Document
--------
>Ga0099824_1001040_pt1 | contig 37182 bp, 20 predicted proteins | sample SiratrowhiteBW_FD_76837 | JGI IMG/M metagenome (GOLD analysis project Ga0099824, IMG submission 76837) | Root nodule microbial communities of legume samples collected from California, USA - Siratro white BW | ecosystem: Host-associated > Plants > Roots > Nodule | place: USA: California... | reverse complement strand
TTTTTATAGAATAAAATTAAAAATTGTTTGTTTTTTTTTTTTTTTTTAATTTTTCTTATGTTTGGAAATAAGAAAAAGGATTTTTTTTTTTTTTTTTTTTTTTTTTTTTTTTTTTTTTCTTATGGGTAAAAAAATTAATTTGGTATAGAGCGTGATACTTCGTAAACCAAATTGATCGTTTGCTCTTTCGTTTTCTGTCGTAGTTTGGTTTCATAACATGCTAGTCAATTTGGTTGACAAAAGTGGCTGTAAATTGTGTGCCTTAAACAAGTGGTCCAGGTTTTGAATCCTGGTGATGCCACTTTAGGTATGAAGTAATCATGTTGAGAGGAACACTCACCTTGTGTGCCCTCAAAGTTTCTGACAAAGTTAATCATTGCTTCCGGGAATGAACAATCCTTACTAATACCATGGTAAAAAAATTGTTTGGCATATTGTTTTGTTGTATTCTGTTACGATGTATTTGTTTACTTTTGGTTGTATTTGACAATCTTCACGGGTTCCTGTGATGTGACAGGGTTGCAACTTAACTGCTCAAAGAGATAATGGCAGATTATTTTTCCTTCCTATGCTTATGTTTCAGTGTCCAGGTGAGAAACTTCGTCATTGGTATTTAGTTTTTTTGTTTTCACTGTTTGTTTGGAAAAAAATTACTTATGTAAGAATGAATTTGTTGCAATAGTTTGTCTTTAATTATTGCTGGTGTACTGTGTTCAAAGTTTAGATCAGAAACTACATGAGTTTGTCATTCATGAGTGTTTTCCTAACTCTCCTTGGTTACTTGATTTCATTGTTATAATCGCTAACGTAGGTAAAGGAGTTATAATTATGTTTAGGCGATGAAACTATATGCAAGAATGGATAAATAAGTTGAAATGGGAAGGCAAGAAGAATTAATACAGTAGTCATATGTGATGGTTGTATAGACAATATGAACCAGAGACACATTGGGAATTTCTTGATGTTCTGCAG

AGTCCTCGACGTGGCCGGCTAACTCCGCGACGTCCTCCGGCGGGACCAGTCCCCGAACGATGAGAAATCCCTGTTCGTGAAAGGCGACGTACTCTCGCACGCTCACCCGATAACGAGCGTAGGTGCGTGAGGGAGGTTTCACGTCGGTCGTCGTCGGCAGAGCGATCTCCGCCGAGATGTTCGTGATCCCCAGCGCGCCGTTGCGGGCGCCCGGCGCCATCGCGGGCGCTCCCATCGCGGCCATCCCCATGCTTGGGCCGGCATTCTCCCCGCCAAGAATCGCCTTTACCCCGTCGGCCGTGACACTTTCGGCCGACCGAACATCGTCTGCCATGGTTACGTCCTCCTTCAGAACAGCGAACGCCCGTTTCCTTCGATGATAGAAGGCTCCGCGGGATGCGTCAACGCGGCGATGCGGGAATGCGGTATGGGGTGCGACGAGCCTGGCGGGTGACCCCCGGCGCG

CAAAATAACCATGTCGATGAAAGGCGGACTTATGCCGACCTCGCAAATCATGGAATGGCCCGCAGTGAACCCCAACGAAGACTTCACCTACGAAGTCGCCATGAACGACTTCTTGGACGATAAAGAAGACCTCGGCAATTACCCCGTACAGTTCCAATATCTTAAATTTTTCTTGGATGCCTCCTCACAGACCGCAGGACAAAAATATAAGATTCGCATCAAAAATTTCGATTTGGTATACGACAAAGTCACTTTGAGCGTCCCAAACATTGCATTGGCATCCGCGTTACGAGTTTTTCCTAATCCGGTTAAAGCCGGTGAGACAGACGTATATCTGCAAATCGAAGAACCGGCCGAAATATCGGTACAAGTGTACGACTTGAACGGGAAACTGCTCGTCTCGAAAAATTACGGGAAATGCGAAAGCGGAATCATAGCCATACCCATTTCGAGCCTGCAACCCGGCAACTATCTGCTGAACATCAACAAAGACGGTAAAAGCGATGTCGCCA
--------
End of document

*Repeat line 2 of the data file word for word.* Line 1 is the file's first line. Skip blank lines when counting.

TTTTTATAGAATAAAATTAAAAATTGTTTGTTTTTTTTTTTTTTTTTAATTTTTCTTATGTTTGGAAATAAGAAAAAGGATTTTTTTTTTTTTTTTTTTTTTTTTTTTTTTTTTTTTTCTTATGGGTAAAAAAATTAATTTGGTATAGAGCGTGATACTTCGTAAACCAAATTGATCGTTTGCTCTTTCGTTTTCTGTCGTAGTTTGGTTTCATAACATGCTAGTCAATTTGGTTGACAAAAGTGGCTGTAAATTGTGTGCCTTAAACAAGTGGTCCAGGTTTTGAATCCTGGTGATGCCACTTTAGGTATGAAGTAATCATGTTGAGAGGAACACTCACCTTGTGTGCCCTCAAAGTTTCTGACAAAGTTAATCATTGCTTCCGGGAATGAACAATCCTTACTAATACCATGGTAAAAAAATTGTTTGGCATATTGTTTTGTTGTATTCTGTTACGATGTATTTGTTTACTTTTGGTTGTATTTGACAATCTTCACGGGTTCCTGTGATGTGACAGGGTTGCAACTTAACTGCTCAAAGAGATAATGGCAGATTATTTTTCCTTCCTATGCTTATGTTTCAGTGTCCAGGTGAGAAACTTCGTCATTGGTATTTAGTTTTTTTGTTTTCACTGTTTGTTTGGAAAAAAATTACTTATGTAAGAATGAATTTGTTGCAATAGTTTGTCTTTAATTATTGCTGGTGTACTGTGTTCAAAGTTTAGATCAGAAACTACATGAGTTTGTCATTCATGAGTGTTTTCCTAACTCTCCTTGGTTACTTGATTTCATTGTTATAATCGCTAACGTAGGTAAAGGAGTTATAATTATGTTTAGGCGATGAAACTATATGCAAGAATGGATAAATAAGTTGAAATGGGAAGGCAAGAAGAATTAATACAGTAGTCATATGTGATGGTTGTATAGACAATATGAACCAGAGACACATTGGGAATTTCTTGATGTTCTGCAG